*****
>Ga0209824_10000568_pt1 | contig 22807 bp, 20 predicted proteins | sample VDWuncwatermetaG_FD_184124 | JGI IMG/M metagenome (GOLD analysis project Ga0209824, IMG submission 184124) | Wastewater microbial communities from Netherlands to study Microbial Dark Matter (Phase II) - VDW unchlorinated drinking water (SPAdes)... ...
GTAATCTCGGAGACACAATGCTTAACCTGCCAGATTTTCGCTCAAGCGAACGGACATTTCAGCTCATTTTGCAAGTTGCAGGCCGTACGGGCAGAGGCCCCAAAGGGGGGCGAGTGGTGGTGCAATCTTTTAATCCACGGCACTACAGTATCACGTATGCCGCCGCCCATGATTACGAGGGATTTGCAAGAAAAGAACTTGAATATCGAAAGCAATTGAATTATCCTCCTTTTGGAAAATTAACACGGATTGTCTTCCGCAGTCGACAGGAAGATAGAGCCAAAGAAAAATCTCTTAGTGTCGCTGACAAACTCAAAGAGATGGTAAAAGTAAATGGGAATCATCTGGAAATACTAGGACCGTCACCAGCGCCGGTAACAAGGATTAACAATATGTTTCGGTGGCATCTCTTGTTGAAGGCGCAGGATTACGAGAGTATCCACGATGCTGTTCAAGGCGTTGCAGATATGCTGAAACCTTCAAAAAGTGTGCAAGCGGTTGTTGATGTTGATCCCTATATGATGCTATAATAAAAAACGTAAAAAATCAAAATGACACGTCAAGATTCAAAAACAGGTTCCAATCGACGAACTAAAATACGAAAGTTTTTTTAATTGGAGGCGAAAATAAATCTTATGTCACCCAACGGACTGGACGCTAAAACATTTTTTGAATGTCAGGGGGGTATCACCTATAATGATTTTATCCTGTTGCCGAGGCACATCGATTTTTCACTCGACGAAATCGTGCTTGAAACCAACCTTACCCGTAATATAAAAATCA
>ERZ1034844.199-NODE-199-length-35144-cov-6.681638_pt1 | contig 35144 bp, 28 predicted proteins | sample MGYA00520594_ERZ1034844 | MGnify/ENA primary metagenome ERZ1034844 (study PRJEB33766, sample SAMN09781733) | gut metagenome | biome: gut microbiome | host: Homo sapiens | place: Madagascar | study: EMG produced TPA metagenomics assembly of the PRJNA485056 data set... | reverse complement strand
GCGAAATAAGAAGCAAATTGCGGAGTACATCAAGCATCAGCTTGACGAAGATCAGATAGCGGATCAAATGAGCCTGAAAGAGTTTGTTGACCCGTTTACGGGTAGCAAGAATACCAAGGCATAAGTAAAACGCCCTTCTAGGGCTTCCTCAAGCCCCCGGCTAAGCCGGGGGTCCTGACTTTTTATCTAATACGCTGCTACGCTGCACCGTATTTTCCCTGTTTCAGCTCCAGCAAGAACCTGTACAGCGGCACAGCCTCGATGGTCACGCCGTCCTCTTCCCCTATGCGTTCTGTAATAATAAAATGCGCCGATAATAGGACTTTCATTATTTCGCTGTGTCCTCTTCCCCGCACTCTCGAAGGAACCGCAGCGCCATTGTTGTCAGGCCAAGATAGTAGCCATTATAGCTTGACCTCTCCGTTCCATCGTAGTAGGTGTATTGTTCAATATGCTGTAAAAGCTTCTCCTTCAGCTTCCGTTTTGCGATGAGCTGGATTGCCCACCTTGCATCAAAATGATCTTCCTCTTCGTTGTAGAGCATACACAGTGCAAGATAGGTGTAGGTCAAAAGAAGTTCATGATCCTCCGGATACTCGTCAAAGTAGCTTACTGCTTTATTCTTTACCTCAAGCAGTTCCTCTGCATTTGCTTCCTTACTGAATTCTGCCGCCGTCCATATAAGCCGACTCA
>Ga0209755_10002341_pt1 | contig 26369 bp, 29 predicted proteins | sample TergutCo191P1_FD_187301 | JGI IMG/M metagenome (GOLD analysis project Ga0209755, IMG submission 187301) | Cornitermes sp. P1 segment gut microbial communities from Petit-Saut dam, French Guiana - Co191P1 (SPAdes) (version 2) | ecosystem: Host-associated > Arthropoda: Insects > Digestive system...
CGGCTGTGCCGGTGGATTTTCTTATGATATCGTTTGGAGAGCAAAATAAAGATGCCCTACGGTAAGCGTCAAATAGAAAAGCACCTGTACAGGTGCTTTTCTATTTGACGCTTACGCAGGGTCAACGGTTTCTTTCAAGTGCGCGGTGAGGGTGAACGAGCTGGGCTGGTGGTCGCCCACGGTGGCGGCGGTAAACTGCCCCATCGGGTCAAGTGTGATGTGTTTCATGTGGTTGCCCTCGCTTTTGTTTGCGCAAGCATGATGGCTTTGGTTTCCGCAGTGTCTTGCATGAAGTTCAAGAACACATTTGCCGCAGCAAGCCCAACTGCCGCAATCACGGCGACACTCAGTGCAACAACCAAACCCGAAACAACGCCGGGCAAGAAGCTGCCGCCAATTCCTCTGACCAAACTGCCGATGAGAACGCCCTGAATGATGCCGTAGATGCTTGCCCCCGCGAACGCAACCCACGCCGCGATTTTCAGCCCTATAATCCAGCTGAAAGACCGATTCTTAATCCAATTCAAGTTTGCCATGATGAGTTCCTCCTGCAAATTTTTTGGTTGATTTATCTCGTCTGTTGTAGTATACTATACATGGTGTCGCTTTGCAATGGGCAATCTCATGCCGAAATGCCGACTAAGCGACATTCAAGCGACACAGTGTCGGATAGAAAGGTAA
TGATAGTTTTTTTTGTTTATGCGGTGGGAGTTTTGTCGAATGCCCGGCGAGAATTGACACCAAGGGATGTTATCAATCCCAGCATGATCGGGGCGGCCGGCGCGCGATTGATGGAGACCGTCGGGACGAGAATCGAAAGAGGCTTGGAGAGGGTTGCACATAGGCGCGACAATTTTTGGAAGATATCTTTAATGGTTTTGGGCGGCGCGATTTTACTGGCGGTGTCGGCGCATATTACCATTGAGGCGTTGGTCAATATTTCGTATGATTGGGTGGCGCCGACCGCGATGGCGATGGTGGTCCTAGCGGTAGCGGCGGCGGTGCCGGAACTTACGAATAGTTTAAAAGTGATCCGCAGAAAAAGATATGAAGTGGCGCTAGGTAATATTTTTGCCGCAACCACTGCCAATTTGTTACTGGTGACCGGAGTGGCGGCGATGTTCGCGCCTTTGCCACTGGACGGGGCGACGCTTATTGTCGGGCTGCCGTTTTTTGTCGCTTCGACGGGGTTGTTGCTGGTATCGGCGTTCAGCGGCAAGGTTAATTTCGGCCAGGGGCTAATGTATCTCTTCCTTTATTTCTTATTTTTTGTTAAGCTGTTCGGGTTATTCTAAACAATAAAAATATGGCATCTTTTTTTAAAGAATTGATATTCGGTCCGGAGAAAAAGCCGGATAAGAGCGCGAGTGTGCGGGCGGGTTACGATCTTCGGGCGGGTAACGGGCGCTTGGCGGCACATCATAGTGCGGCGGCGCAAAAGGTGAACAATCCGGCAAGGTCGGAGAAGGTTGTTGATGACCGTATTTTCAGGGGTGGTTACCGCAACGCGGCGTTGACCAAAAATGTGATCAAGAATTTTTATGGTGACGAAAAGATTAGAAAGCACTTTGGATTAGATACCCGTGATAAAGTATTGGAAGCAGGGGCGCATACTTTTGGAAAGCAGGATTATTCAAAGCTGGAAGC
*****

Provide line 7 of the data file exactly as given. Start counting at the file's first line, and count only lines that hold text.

TGATAGTTTTTTTTGTTTATGCGGTGGGAGTTTTGTCGAATGCCCGGCGAGAATTGACACCAAGGGATGTTATCAATCCCAGCATGATCGGGGCGGCCGGCGCGCGATTGATGGAGACCGTCGGGACGAGAATCGAAAGAGGCTTGGAGAGGGTTGCACATAGGCGCGACAATTTTTGGAAGATATCTTTAATGGTTTTGGGCGGCGCGATTTTACTGGCGGTGTCGGCGCATATTACCATTGAGGCGTTGGTCAATATTTCGTATGATTGGGTGGCGCCGACCGCGATGGCGATGGTGGTCCTAGCGGTAGCGGCGGCGGTGCCGGAACTTACGAATAGTTTAAAAGTGATCCGCAGAAAAAGATATGAAGTGGCGCTAGGTAATATTTTTGCCGCAACCACTGCCAATTTGTTACTGGTGACCGGAGTGGCGGCGATGTTCGCGCCTTTGCCACTGGACGGGGCGACGCTTATTGTCGGGCTGCCGTTTTTTGTCGCTTCGACGGGGTTGTTGCTGGTATCGGCGTTCAGCGGCAAGGTTAATTTCGGCCAGGGGCTAATGTATCTCTTCCTTTATTTCTTATTTTTTGTTAAGCTGTTCGGGTTATTCTAAACAATAAAAATATGGCATCTTTTTTTAAAGAATTGATATTCGGTCCGGAGAAAAAGCCGGATAAGAGCGCGAGTGTGCGGGCGGGTTACGATCTTCGGGCGGGTAACGGGCGCTTGGCGGCACATCATAGTGCGGCGGCGCAAAAGGTGAACAATCCGGCAAGGTCGGAGAAGGTTGTTGATGACCGTATTTTCAGGGGTGGTTACCGCAACGCGGCGTTGACCAAAAATGTGATCAAGAATTTTTATGGTGACGAAAAGATTAGAAAGCACTTTGGATTAGATACCCGTGATAAAGTATTGGAAGCAGGGGCGCATACTTTTGGAAAGCAGGATTATTCAAAGCTGGAAGC